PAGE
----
Ever since county officials were caught off guard by news in early May that Veneco Inc. was using “fracking” techniques to extract oil from two separate leases just outside Los Alamos, the supervisors have been on a fact-finding mission to better understand the controversial yet common chemical and water injection process, the multi-jurisdictional permitting protocol related to it, and the county’s potential ability to curb its use here in Santa Barbara. To that end, the supervisors held the second in a three-part series of hearings on the topic this week and invited folks from the state’s Department of Oil, Gas and Geothermal Resources (DOGGR) along with their governing entity, the state’s Department of Conservation, to join in.

Elena Miller, whose agency DOGGR has “down hole” authority on all things on-shore oil drilling-related and, as such, issues the permits required for any type of drilling, be it “fracking” or otherwise, explained that while California has an Underground Injection Control program and also requires a broad amount of information about the nature of drilling a company is applying to do, there are no specific permit triggers for people looking to frack. “This is basically the problem nationwide right now,” said Miller. That being said, she added that her department specifically evaluates potential drilling projects for their engineering integrity and what, if any, potential threat they may pose to ground-water quality—something that critics say is all too likely when fracking is used. Miller added that, at least as far as the Santa Barbara County fracking is concerned, she had reason to believe that no negative impacts were made on the quality of drinking water in the area.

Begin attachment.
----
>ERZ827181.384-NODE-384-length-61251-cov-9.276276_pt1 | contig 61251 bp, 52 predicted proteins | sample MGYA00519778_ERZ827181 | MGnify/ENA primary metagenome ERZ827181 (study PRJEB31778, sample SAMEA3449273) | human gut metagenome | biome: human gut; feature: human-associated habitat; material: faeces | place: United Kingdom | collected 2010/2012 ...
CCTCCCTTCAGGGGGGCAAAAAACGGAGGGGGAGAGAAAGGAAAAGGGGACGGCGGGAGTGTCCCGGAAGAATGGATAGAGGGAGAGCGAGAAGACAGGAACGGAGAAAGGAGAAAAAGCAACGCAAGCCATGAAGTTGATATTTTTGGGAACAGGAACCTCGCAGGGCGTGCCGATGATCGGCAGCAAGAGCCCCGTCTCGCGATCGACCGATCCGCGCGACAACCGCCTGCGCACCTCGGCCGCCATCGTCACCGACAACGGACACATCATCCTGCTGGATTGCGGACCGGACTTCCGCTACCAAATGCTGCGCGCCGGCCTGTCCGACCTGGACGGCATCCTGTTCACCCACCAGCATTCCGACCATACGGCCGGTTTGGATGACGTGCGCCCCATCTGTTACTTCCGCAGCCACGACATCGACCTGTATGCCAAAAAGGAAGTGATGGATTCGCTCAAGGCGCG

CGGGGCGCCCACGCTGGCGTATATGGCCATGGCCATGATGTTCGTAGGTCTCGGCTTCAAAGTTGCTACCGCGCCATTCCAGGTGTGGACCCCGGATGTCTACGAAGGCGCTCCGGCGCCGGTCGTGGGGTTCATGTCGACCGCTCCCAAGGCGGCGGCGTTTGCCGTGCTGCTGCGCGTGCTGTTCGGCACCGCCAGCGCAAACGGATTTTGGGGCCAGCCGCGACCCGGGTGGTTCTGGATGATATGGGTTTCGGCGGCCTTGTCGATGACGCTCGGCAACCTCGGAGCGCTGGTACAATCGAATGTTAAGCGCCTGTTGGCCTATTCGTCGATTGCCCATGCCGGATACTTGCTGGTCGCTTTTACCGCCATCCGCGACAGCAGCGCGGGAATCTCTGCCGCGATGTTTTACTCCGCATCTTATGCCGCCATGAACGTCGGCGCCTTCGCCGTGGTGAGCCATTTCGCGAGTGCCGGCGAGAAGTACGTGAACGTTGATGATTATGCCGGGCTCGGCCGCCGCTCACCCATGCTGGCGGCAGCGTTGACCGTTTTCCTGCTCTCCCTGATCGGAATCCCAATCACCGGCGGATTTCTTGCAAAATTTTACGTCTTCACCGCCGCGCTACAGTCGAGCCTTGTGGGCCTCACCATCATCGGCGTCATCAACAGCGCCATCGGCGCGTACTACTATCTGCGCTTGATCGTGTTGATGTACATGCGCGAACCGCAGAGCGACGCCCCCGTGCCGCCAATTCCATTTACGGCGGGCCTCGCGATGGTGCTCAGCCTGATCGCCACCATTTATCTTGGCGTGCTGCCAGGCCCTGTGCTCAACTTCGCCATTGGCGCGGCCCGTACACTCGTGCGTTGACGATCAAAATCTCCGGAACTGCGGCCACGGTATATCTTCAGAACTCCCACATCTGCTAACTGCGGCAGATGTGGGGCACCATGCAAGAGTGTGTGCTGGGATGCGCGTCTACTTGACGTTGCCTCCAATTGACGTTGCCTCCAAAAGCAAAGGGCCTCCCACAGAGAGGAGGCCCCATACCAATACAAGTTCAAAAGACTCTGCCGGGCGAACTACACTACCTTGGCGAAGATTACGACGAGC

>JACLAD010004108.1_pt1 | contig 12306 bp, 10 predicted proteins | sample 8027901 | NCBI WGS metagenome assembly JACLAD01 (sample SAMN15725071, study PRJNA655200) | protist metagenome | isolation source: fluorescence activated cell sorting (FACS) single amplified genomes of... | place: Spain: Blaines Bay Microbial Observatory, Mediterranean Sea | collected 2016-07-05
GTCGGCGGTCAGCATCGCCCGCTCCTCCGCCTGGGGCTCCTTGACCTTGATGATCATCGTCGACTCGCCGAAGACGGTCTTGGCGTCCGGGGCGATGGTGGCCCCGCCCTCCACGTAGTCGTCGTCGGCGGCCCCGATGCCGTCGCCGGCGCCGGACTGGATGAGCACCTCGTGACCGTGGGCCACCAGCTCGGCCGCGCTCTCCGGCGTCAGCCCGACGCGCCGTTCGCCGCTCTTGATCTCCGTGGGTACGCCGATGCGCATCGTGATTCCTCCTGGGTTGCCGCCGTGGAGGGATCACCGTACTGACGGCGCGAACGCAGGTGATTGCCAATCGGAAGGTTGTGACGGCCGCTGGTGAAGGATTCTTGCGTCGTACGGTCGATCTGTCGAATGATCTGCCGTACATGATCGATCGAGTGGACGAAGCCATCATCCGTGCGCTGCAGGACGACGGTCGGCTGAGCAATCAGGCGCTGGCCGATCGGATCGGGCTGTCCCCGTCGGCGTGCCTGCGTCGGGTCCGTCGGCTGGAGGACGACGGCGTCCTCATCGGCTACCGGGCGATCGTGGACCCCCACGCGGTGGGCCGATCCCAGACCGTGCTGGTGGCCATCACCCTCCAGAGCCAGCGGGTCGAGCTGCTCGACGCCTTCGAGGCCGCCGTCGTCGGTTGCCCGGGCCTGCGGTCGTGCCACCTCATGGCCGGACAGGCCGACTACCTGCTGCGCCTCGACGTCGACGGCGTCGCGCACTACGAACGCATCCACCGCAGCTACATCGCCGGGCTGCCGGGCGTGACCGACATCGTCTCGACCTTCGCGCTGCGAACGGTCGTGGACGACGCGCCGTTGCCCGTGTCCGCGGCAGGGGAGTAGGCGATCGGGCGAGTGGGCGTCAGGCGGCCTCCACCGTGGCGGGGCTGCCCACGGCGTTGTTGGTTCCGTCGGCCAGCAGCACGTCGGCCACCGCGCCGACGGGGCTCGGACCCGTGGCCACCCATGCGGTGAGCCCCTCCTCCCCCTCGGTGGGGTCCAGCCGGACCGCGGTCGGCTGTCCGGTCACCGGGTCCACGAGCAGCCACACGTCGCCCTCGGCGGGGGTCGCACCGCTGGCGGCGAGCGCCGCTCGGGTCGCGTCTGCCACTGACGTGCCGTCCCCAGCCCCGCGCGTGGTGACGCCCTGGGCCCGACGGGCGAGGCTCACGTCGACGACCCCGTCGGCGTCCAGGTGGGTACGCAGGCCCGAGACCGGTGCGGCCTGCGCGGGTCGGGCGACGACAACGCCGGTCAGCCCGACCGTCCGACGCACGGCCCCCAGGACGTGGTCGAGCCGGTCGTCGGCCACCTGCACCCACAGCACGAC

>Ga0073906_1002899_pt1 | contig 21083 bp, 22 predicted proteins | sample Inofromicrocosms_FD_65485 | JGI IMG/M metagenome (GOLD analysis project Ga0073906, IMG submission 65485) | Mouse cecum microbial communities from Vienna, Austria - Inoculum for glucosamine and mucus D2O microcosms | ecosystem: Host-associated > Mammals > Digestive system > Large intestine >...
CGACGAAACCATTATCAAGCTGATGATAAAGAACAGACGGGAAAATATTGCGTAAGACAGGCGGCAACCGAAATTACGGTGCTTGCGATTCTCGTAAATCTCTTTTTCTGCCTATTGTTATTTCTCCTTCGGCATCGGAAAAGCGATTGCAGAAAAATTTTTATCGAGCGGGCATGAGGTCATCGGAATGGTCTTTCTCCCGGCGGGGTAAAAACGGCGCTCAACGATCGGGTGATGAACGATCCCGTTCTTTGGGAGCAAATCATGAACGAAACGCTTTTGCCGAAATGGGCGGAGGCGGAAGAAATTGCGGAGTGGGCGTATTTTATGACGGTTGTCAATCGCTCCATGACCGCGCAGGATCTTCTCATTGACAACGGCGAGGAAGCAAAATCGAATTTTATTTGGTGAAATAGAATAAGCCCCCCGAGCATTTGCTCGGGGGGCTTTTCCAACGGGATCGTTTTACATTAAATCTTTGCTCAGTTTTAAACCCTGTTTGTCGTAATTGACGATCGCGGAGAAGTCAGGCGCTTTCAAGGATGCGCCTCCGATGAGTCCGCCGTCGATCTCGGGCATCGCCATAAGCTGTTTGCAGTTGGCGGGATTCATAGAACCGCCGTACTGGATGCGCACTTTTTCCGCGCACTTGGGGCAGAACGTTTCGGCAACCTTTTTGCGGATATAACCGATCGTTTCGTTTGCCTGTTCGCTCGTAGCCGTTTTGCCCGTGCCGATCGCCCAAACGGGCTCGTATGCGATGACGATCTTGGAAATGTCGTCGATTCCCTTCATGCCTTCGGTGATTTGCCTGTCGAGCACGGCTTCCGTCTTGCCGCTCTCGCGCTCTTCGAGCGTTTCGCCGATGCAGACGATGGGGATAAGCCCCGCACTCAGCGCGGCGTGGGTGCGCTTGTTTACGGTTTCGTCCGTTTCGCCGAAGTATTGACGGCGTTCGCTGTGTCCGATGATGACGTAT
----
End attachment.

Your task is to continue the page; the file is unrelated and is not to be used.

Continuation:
For their part, the supes, albeit to varying degrees, were less than thrilled by the lack of fracking-specific oversight, a view ever present during a lengthy public comment period. Ultimately, they decided to continue discussion until September 20, while in the meantime directing county staff to continue working with oil industry folks to craft a workable path for how exactly the county can regulate fracking locally via the permitting process, and what the feasibility is of imposing a fracking moratorium county-wide until the state and federal governments develop their own standards.


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